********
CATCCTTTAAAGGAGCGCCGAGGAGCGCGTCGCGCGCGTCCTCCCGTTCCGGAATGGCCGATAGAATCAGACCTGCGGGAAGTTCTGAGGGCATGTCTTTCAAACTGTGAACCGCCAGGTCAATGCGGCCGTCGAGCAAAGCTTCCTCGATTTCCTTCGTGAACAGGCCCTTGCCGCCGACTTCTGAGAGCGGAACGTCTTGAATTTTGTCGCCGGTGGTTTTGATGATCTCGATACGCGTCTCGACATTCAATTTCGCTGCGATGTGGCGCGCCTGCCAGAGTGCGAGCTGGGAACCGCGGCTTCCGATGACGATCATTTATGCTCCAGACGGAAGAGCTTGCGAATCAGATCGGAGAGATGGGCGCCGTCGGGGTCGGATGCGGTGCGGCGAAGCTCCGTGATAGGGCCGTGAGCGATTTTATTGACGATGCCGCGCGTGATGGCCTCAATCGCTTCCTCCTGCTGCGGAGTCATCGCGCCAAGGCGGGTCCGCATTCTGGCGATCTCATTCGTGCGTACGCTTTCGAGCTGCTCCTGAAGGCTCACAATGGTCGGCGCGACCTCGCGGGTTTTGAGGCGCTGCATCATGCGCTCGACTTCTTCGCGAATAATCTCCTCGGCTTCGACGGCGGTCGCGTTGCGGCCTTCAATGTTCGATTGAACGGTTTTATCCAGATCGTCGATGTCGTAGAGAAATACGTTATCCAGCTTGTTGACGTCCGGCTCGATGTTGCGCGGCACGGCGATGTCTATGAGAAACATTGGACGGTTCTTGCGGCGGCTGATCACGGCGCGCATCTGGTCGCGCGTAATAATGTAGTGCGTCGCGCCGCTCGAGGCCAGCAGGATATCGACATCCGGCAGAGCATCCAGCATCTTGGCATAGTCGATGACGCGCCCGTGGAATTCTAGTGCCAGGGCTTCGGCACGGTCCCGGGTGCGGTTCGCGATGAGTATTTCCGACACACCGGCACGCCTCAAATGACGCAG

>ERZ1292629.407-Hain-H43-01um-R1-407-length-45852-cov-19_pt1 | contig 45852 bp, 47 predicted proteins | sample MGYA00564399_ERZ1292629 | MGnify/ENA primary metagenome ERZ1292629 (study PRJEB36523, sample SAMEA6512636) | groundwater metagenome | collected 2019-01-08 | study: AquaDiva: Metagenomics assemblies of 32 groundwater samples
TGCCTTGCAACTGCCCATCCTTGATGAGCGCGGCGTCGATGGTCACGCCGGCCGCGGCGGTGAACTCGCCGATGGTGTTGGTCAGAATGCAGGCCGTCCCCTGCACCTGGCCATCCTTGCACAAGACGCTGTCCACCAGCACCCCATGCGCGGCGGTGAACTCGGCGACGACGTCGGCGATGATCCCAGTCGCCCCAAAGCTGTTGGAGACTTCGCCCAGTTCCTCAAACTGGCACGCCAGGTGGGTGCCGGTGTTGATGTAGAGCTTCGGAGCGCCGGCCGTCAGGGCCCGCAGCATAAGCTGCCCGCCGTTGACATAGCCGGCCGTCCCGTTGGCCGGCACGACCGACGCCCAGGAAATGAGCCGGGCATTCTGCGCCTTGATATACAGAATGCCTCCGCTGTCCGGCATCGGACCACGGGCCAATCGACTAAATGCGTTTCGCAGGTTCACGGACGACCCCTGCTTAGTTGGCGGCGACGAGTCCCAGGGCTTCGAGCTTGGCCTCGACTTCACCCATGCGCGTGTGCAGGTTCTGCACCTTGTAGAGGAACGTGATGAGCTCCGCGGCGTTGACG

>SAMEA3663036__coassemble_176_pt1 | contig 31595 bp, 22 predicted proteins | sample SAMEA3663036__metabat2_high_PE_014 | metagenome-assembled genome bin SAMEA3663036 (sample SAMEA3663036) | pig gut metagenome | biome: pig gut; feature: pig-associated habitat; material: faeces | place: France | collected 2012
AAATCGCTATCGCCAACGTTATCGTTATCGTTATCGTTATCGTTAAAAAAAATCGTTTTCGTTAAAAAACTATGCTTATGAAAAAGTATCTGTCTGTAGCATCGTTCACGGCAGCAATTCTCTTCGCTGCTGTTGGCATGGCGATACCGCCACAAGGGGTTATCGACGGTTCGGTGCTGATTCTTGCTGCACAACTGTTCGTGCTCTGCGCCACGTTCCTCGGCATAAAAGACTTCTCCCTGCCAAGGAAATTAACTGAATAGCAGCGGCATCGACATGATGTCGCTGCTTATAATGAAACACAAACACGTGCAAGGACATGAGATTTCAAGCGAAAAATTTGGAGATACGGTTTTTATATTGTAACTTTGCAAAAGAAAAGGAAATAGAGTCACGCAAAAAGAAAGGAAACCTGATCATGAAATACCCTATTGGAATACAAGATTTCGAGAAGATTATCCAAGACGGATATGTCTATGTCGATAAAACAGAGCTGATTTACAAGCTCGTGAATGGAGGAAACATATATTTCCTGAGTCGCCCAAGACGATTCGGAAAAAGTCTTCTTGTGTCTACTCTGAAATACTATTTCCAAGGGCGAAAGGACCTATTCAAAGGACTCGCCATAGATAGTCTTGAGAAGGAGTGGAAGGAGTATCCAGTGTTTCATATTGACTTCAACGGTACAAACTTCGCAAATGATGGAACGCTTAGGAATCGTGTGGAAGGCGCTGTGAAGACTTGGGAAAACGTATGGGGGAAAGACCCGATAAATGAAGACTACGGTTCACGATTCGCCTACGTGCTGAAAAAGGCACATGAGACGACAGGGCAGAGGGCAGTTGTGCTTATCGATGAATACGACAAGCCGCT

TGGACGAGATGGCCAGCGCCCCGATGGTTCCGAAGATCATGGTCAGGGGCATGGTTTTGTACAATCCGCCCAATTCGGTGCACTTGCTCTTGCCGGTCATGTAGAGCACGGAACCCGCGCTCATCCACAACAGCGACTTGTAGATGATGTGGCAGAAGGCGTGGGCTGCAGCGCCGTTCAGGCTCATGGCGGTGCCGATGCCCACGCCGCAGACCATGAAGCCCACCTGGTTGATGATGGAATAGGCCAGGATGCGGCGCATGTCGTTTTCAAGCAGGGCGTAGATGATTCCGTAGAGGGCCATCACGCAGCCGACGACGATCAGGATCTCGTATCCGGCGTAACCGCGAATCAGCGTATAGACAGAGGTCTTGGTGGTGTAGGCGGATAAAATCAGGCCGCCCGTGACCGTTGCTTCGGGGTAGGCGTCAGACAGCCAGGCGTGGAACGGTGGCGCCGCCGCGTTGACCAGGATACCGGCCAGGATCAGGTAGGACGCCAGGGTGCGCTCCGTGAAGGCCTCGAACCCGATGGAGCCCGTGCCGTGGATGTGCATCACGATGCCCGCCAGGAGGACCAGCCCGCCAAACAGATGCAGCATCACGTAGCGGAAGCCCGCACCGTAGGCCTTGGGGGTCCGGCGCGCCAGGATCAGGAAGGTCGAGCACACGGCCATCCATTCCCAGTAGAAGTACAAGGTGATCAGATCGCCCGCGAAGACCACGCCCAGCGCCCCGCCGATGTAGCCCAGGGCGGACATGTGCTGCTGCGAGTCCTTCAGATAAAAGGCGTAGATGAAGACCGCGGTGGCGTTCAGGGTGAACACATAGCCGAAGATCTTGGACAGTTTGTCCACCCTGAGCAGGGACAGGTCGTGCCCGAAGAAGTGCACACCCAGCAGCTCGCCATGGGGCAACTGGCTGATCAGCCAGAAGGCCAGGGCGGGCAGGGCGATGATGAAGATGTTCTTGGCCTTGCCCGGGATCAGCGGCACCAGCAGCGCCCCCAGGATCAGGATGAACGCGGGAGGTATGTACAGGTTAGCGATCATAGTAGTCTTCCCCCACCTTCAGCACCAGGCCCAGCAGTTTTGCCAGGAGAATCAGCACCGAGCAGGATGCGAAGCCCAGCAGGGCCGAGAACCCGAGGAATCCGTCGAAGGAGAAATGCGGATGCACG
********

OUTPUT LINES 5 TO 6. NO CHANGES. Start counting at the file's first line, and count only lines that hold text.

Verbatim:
AAATCGCTATCGCCAACGTTATCGTTATCGTTATCGTTATCGTTAAAAAAAATCGTTTTCGTTAAAAAACTATGCTTATGAAAAAGTATCTGTCTGTAGCATCGTTCACGGCAGCAATTCTCTTCGCTGCTGTTGGCATGGCGATACCGCCACAAGGGGTTATCGACGGTTCGGTGCTGATTCTTGCTGCACAACTGTTCGTGCTCTGCGCCACGTTCCTCGGCATAAAAGACTTCTCCCTGCCAAGGAAATTAACTGAATAGCAGCGGCATCGACATGATGTCGCTGCTTATAATGAAACACAAACACGTGCAAGGACATGAGATTTCAAGCGAAAAATTTGGAGATACGGTTTTTATATTGTAACTTTGCAAAAGAAAAGGAAATAGAGTCACGCAAAAAGAAAGGAAACCTGATCATGAAATACCCTATTGGAATACAAGATTTCGAGAAGATTATCCAAGACGGATATGTCTATGTCGATAAAACAGAGCTGATTTACAAGCTCGTGAATGGAGGAAACATATATTTCCTGAGTCGCCCAAGACGATTCGGAAAAAGTCTTCTTGTGTCTACTCTGAAATACTATTTCCAAGGGCGAAAGGACCTATTCAAAGGACTCGCCATAGATAGTCTTGAGAAGGAGTGGAAGGAGTATCCAGTGTTTCATATTGACTTCAACGGTACAAACTTCGCAAATGATGGAACGCTTAGGAATCGTGTGGAAGGCGCTGTGAAGACTTGGGAAAACGTATGGGGGAAAGACCCGATAAATGAAGACTACGGTTCACGATTCGCCTACGTGCTGAAAAAGGCACATGAGACGACAGGGCAGAGGGCAGTTGTGCTTATCGATGAATACGACAAGCCGCT

TGGACGAGATGGCCAGCGCCCCGATGGTTCCGAAGATCATGGTCAGGGGCATGGTTTTGTACAATCCGCCCAATTCGGTGCACTTGCTCTTGCCGGTCATGTAGAGCACGGAACCCGCGCTCATCCACAACAGCGACTTGTAGATGATGTGGCAGAAGGCGTGGGCTGCAGCGCCGTTCAGGCTCATGGCGGTGCCGATGCCCACGCCGCAGACCATGAAGCCCACCTGGTTGATGATGGAATAGGCCAGGATGCGGCGCATGTCGTTTTCAAGCAGGGCGTAGATGATTCCGTAGAGGGCCATCACGCAGCCGACGACGATCAGGATCTCGTATCCGGCGTAACCGCGAATCAGCGTATAGACAGAGGTCTTGGTGGTGTAGGCGGATAAAATCAGGCCGCCCGTGACCGTTGCTTCGGGGTAGGCGTCAGACAGCCAGGCGTGGAACGGTGGCGCCGCCGCGTTGACCAGGATACCGGCCAGGATCAGGTAGGACGCCAGGGTGCGCTCCGTGAAGGCCTCGAACCCGATGGAGCCCGTGCCGTGGATGTGCATCACGATGCCCGCCAGGAGGACCAGCCCGCCAAACAGATGCAGCATCACGTAGCGGAAGCCCGCACCGTAGGCCTTGGGGGTCCGGCGCGCCAGGATCAGGAAGGTCGAGCACACGGCCATCCATTCCCAGTAGAAGTACAAGGTGATCAGATCGCCCGCGAAGACCACGCCCAGCGCCCCGCCGATGTAGCCCAGGGCGGACATGTGCTGCTGCGAGTCCTTCAGATAAAAGGCGTAGATGAAGACCGCGGTGGCGTTCAGGGTGAACACATAGCCGAAGATCTTGGACAGTTTGTCCACCCTGAGCAGGGACAGGTCGTGCCCGAAGAAGTGCACACCCAGCAGCTCGCCATGGGGCAACTGGCTGATCAGCCAGAAGGCCAGGGCGGGCAGGGCGATGATGAAGATGTTCTTGGCCTTGCCCGGGATCAGCGGCACCAGCAGCGCCCCCAGGATCAGGATGAACGCGGGAGGTATGTACAGGTTAGCGATCATAGTAGTCTTCCCCCACCTTCAGCACCAGGCCCAGCAGTTTTGCCAGGAGAATCAGCACCGAGCAGGATGCGAAGCCCAGCAGGGCCGAGAACCCGAGGAATCCGTCGAAGGAGAAATGCGGATGCACG